Clyde Bellecourt, major Native American leader, dies at 85

Clyde Bellecourt, a co-founder of the American Indian Movement (AIM) and a prominent civil rights leader, has died at the age of 85.

Wolf Bellecourt confirmed the death of his father, who struggled with prostate cancer, to Minnesota Public Radio on Tuesday.

Bellecourt's death was mourned by many in the Native American community, including Lisa Bellanger, the current leader of AIM, who told CBS Minnesota she "really wouldn't be who I am now without him."

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“AIM created an awakening, you know, on a national level of our people,” she added.

Minnesota Lt. Gov. Peggy Flanagan (D) also paid tribute to the longtime Native American leader.

"Today, we lost a civil rights leader who fought for more than a half century on behalf of Indigenous people in Minnesota and around the world," she tweeted.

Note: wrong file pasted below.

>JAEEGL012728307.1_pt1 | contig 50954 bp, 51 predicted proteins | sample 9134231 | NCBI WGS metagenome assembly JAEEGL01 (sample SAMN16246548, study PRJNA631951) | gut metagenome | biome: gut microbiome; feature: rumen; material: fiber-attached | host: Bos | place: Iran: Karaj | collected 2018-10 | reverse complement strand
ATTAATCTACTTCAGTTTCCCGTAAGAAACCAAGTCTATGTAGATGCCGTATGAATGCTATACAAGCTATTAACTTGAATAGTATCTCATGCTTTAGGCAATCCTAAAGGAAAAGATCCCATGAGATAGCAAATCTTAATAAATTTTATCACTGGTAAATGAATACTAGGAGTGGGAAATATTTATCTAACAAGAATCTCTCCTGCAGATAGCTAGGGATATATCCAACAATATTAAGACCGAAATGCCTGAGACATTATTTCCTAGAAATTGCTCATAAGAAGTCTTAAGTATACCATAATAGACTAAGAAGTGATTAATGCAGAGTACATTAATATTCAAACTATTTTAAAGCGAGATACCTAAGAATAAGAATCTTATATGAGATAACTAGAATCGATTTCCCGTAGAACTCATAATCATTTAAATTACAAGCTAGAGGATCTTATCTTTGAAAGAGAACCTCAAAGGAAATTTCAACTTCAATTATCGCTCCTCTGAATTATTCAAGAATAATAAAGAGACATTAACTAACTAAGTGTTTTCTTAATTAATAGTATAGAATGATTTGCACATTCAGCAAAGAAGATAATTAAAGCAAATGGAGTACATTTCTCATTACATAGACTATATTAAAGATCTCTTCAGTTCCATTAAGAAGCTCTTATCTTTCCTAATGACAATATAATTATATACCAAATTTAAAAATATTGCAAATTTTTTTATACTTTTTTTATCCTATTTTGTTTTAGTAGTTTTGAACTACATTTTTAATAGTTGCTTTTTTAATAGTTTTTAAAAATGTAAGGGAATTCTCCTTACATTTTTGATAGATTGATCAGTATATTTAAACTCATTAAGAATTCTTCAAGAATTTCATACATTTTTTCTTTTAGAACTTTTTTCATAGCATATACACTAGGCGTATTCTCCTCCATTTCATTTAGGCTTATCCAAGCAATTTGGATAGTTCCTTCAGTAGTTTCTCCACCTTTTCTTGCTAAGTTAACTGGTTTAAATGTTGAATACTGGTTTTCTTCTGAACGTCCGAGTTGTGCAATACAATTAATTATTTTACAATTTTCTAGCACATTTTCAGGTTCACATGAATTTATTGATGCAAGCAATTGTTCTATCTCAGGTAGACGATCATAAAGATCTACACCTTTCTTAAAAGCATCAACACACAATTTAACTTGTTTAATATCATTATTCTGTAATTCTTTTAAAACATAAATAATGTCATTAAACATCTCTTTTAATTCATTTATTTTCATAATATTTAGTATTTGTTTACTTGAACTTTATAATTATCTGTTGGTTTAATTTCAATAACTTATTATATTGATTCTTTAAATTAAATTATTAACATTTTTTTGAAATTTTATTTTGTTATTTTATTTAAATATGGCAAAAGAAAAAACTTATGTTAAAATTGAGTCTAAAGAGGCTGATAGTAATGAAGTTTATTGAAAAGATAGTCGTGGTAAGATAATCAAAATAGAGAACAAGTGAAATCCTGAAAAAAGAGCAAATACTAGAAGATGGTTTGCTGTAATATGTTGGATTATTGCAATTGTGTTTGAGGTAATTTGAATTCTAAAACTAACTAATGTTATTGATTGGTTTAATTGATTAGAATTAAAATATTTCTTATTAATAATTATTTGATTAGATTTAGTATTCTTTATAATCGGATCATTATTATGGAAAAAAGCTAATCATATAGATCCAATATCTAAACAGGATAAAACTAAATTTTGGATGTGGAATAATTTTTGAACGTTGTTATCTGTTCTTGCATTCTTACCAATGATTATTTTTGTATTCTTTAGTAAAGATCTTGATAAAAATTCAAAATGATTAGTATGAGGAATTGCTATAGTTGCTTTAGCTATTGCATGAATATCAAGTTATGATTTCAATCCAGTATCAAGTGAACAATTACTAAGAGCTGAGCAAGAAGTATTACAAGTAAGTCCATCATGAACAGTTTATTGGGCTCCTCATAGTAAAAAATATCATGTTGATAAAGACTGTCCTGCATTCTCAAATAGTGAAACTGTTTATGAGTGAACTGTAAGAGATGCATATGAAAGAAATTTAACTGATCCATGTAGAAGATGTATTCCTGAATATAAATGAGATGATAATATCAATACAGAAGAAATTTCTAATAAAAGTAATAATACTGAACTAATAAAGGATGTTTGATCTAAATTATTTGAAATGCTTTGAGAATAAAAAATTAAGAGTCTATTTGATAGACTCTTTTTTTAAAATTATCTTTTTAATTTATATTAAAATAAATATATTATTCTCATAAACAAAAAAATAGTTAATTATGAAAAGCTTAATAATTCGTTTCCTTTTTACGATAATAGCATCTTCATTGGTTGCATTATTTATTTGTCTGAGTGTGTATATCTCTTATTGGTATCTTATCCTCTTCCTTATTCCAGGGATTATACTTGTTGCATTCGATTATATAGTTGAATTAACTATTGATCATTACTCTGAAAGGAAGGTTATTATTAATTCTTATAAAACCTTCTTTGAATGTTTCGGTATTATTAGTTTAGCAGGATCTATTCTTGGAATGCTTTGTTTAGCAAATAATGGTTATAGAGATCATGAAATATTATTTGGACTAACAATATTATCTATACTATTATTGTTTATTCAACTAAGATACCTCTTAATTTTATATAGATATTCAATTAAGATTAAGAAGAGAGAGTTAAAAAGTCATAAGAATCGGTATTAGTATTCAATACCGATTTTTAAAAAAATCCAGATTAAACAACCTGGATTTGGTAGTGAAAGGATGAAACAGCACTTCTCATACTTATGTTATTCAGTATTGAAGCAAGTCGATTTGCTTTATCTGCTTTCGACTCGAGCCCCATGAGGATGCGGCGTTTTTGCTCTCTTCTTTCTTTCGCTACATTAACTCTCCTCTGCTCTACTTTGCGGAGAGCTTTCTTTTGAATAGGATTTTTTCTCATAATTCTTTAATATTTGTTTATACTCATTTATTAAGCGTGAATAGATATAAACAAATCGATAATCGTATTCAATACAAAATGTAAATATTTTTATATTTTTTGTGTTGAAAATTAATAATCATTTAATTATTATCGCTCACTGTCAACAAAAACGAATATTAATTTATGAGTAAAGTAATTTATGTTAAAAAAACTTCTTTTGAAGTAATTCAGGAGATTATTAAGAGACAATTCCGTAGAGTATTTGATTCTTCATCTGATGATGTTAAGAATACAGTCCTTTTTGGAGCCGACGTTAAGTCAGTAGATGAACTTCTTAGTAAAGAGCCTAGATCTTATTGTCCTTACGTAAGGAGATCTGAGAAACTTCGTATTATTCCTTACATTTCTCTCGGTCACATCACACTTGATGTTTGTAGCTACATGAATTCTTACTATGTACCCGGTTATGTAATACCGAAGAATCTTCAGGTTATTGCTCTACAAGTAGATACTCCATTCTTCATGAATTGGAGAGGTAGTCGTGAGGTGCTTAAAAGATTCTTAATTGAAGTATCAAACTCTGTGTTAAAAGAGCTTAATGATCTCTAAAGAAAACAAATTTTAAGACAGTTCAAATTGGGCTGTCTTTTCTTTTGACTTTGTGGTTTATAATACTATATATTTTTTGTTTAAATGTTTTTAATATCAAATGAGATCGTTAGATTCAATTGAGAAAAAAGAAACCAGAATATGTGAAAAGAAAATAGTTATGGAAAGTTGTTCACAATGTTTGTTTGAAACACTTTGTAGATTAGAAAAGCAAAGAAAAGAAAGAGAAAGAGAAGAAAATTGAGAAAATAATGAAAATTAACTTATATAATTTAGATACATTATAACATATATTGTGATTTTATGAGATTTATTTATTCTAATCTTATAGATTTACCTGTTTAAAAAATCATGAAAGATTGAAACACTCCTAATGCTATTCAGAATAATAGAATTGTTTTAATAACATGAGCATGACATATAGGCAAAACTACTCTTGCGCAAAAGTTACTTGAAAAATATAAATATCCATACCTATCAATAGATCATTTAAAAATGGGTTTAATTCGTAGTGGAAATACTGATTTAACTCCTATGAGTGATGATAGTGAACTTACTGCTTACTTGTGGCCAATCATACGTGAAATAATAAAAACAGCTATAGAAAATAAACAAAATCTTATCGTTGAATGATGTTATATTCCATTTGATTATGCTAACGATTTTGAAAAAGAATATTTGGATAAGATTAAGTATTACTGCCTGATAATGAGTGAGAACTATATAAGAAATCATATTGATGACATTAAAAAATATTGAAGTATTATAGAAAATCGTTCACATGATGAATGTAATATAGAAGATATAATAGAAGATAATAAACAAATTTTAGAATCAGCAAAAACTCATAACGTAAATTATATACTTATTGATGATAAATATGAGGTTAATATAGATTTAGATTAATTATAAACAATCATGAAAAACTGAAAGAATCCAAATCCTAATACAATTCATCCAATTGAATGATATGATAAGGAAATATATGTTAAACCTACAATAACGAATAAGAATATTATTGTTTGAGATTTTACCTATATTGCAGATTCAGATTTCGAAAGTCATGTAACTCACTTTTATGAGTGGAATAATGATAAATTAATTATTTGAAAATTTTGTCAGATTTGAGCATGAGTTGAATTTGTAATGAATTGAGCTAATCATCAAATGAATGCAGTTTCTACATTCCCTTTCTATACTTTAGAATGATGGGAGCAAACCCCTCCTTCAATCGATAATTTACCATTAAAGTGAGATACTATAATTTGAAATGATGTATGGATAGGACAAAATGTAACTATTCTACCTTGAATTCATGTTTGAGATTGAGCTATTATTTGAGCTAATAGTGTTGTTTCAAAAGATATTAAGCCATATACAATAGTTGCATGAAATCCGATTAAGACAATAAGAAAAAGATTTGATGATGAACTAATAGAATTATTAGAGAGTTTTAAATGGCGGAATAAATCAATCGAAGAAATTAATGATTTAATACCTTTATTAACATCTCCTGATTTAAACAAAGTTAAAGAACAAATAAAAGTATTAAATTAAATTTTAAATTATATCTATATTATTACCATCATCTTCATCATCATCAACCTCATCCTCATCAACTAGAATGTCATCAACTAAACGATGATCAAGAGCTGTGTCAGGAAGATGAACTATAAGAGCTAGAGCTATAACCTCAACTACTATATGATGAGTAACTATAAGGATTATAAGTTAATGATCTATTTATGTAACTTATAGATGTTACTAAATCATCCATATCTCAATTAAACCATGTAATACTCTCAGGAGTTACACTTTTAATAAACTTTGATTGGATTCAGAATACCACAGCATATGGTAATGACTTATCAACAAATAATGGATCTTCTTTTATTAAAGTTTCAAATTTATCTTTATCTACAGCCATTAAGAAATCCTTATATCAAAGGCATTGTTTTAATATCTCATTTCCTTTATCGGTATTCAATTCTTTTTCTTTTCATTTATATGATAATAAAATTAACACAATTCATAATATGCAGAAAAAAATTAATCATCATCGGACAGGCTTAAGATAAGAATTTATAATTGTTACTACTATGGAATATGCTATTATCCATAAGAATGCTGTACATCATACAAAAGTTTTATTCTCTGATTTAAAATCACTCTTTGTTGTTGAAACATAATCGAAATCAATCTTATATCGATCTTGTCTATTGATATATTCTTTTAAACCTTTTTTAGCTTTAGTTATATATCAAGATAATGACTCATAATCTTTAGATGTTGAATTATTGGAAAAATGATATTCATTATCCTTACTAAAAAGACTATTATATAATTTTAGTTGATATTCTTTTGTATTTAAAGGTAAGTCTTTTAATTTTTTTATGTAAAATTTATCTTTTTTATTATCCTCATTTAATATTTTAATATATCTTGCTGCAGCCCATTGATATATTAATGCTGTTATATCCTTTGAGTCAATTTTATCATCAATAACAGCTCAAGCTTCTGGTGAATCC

The news comes a little more than a year after the death of another founder of the American Indian Movement, Eddie Benton-Banai. AIM was formed in Minnesota in 1968 and grew into a national movement that went on to challenge governmental policy and the treatment of Native Americans in the U.S.

Bellecourt was a fierce advocate for equality and justice, leading AIM as it protested police brutality and a lack of opportunities for Indigenous people. He led the group through 1972's Trail of Broken Treaties march in Washington, D.C., and the 1992 protest of the Super Bowl over the Washington Football Team's former name, which he said was a racist slur against Native Americans.

But Bellecourt also oversaw AIM during some of its most tumultuous times, including when the group broke apart over how to best challenge the government. The more radical side launched the 1973 protest at Wounded Knee on the Pine Ridge Reservation in South Dakota, which turned violent and led to the deaths of two people.

Bellecourt was born in 1936 on the White Earth Indian Reservation in northern Minnesota, the seventh oldest of 12 children in a family belonging to the tribe of Ojibwe, one of the largest Native American tribal organizations in the nation.

In 2016, Bellecourt reflected on the legacy of his movement. Native Americans had "been beaten down so far we didn't think nothing could change," he said, but "we proved to America we weren't enemies."